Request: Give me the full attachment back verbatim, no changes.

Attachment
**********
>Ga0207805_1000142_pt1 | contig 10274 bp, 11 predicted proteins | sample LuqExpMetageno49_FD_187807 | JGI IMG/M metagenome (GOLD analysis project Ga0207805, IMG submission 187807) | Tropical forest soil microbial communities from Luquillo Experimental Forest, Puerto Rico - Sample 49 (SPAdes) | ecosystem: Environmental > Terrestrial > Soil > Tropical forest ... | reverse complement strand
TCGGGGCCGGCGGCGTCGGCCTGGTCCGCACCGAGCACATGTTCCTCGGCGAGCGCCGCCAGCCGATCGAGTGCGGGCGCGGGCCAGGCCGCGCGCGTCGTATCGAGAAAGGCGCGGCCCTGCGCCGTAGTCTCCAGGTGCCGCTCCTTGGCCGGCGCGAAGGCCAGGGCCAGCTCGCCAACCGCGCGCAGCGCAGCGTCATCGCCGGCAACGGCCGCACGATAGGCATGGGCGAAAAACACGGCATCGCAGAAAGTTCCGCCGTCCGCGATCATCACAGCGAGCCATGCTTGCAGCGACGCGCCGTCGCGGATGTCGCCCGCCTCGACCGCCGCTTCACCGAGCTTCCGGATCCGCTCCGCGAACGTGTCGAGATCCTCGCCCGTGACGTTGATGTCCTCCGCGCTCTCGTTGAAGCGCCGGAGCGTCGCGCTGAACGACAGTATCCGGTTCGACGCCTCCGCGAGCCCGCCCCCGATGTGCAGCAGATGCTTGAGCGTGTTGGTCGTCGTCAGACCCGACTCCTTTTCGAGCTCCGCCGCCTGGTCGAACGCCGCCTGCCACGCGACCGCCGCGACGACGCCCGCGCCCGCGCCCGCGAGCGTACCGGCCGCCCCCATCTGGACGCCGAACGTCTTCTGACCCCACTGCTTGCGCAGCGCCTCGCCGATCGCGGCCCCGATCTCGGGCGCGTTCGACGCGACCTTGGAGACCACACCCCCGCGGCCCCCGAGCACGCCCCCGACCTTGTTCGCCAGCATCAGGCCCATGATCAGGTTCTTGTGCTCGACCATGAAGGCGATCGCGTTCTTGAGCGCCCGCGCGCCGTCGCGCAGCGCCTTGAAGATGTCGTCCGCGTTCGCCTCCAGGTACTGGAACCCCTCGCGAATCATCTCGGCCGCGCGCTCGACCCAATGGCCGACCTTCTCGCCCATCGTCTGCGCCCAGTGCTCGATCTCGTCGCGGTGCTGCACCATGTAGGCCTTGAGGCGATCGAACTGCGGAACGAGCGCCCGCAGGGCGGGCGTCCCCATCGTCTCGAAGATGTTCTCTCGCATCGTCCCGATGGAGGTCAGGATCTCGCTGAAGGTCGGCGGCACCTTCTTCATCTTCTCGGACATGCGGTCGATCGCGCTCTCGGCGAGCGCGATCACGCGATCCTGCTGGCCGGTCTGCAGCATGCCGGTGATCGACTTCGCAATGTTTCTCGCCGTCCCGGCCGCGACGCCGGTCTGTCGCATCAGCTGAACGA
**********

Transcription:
>Ga0207805_1000142_pt1 | contig 10274 bp, 11 predicted proteins | sample LuqExpMetageno49_FD_187807 | JGI IMG/M metagenome (GOLD analysis project Ga0207805, IMG submission 187807) | Tropical forest soil microbial communities from Luquillo Experimental Forest, Puerto Rico - Sample 49 (SPAdes) | ecosystem: Environmental > Terrestrial > Soil > Tropical forest ... | reverse complement strand
TCGGGGCCGGCGGCGTCGGCCTGGTCCGCACCGAGCACATGTTCCTCGGCGAGCGCCGCCAGCCGATCGAGTGCGGGCGCGGGCCAGGCCGCGCGCGTCGTATCGAGAAAGGCGCGGCCCTGCGCCGTAGTCTCCAGGTGCCGCTCCTTGGCCGGCGCGAAGGCCAGGGCCAGCTCGCCAACCGCGCGCAGCGCAGCGTCATCGCCGGCAACGGCCGCACGATAGGCATGGGCGAAAAACACGGCATCGCAGAAAGTTCCGCCGTCCGCGATCATCACAGCGAGCCATGCTTGCAGCGACGCGCCGTCGCGGATGTCGCCCGCCTCGACCGCCGCTTCACCGAGCTTCCGGATCCGCTCCGCGAACGTGTCGAGATCCTCGCCCGTGACGTTGATGTCCTCCGCGCTCTCGTTGAAGCGCCGGAGCGTCGCGCTGAACGACAGTATCCGGTTCGACGCCTCCGCGAGCCCGCCCCCGATGTGCAGCAGATGCTTGAGCGTGTTGGTCGTCGTCAGACCCGACTCCTTTTCGAGCTCCGCCGCCTGGTCGAACGCCGCCTGCCACGCGACCGCCGCGACGACGCCCGCGCCCGCGCCCGCGAGCGTACCGGCCGCCCCCATCTGGACGCCGAACGTCTTCTGACCCCACTGCTTGCGCAGCGCCTCGCCGATCGCGGCCCCGATCTCGGGCGCGTTCGACGCGACCTTGGAGACCACACCCCCGCGGCCCCCGAGCACGCCCCCGACCTTGTTCGCCAGCATCAGGCCCATGATCAGGTTCTTGTGCTCGACCATGAAGGCGATCGCGTTCTTGAGCGCCCGCGCGCCGTCGCGCAGCGCCTTGAAGATGTCGTCCGCGTTCGCCTCCAGGTACTGGAACCCCTCGCGAATCATCTCGGCCGCGCGCTCGACCCAATGGCCGACCTTCTCGCCCATCGTCTGCGCCCAGTGCTCGATCTCGTCGCGGTGCTGCACCATGTAGGCCTTGAGGCGATCGAACTGCGGAACGAGCGCCCGCAGGGCGGGCGTCCCCATCGTCTCGAAGATGTTCTCTCGCATCGTCCCGATGGAGGTCAGGATCTCGCTGAAGGTCGGCGGCACCTTCTTCATCTTCTCGGACATGCGGTCGATCGCGCTCTCGGCGAGCGCGATCACGCGATCCTGCTGGCCGGTCTGCAGCATGCCGGTGATCGACTTCGCAATGTTTCTCGCCGTCCCGGCCGCGACGCCGGTCTGTCGCATCAGCTGAACGA